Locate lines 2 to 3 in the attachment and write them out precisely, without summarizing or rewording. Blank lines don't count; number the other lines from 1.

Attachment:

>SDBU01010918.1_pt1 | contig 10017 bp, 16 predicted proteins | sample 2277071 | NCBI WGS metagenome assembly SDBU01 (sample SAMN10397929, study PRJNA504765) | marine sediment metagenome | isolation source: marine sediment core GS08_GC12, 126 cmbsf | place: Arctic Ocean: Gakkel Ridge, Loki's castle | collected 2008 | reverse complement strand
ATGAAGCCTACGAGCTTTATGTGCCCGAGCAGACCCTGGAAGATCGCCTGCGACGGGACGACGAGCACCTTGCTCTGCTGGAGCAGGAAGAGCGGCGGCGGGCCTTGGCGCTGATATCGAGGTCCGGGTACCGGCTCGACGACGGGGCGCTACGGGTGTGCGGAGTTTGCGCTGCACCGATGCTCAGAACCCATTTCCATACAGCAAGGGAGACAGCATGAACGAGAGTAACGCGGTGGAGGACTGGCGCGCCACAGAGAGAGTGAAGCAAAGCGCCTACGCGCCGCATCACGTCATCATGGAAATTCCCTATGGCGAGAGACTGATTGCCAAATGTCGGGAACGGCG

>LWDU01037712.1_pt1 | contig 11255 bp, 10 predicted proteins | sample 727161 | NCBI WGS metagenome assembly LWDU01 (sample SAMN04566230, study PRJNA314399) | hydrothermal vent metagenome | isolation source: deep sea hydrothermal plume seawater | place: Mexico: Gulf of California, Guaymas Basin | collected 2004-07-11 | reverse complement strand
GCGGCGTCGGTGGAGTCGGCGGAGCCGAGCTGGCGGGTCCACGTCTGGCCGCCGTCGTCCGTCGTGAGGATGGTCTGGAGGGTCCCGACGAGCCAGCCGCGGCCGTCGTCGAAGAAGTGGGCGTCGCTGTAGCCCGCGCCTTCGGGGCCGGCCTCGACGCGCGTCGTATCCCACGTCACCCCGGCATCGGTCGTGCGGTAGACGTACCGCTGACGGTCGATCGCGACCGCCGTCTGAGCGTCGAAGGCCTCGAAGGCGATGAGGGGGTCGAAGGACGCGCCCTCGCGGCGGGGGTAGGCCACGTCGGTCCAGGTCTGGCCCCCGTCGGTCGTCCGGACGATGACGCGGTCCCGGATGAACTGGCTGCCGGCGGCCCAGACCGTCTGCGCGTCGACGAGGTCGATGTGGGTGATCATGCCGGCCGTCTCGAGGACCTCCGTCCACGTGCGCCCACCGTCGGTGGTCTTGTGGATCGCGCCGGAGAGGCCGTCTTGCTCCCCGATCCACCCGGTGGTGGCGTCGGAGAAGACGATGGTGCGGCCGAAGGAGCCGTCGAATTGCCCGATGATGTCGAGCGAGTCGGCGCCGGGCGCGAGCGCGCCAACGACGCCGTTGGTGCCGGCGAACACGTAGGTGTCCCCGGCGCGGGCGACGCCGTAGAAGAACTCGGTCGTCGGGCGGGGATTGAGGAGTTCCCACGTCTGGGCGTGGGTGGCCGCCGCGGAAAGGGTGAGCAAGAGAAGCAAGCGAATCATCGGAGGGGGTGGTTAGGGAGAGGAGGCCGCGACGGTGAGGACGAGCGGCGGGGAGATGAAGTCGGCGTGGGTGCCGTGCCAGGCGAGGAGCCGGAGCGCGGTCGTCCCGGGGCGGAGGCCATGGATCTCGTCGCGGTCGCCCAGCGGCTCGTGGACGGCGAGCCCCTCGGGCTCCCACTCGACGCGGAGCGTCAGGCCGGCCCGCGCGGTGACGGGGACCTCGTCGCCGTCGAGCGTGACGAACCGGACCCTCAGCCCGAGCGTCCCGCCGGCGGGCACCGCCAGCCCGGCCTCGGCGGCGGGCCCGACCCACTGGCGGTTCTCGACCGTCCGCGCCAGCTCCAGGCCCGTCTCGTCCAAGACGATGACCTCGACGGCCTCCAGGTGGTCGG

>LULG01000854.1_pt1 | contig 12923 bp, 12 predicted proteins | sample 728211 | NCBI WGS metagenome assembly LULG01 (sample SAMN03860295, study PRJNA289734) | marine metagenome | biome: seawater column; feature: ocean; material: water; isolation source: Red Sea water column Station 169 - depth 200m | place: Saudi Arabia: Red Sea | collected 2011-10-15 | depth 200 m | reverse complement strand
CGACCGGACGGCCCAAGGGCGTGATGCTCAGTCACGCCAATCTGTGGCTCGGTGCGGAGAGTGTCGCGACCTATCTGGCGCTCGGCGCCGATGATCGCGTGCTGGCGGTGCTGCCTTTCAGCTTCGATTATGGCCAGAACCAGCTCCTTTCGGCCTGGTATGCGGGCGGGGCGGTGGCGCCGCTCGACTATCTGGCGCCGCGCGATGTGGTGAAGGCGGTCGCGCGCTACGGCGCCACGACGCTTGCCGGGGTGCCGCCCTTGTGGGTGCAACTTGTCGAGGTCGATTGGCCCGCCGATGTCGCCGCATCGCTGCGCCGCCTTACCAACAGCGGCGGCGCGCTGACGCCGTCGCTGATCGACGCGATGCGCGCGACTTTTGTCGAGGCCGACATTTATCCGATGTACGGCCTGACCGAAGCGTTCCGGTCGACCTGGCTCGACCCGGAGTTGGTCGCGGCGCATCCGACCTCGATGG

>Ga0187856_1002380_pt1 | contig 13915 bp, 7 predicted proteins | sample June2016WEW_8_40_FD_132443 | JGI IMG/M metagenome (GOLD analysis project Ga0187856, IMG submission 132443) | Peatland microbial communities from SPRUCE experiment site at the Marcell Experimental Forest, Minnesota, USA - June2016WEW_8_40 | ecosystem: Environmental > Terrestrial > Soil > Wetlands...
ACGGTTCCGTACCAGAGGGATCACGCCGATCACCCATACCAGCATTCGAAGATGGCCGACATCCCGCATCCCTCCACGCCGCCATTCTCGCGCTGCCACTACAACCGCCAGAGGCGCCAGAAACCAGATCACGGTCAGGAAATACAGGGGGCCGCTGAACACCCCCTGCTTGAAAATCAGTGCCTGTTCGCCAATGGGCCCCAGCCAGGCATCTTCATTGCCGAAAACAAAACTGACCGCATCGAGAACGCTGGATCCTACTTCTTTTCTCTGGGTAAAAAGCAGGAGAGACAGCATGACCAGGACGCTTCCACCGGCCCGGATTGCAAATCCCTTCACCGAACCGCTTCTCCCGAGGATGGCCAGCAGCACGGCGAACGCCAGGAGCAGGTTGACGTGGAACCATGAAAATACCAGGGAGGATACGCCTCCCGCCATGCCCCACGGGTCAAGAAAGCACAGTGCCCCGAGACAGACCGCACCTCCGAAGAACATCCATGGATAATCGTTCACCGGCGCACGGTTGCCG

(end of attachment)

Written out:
ATGAAGCCTACGAGCTTTATGTGCCCGAGCAGACCCTGGAAGATCGCCTGCGACGGGACGACGAGCACCTTGCTCTGCTGGAGCAGGAAGAGCGGCGGCGGGCCTTGGCGCTGATATCGAGGTCCGGGTACCGGCTCGACGACGGGGCGCTACGGGTGTGCGGAGTTTGCGCTGCACCGATGCTCAGAACCCATTTCCATACAGCAAGGGAGACAGCATGAACGAGAGTAACGCGGTGGAGGACTGGCGCGCCACAGAGAGAGTGAAGCAAAGCGCCTACGCGCCGCATCACGTCATCATGGAAATTCCCTATGGCGAGAGACTGATTGCCAAATGTCGGGAACGGCG

>LWDU01037712.1_pt1 | contig 11255 bp, 10 predicted proteins | sample 727161 | NCBI WGS metagenome assembly LWDU01 (sample SAMN04566230, study PRJNA314399) | hydrothermal vent metagenome | isolation source: deep sea hydrothermal plume seawater | place: Mexico: Gulf of California, Guaymas Basin | collected 2004-07-11 | reverse complement strand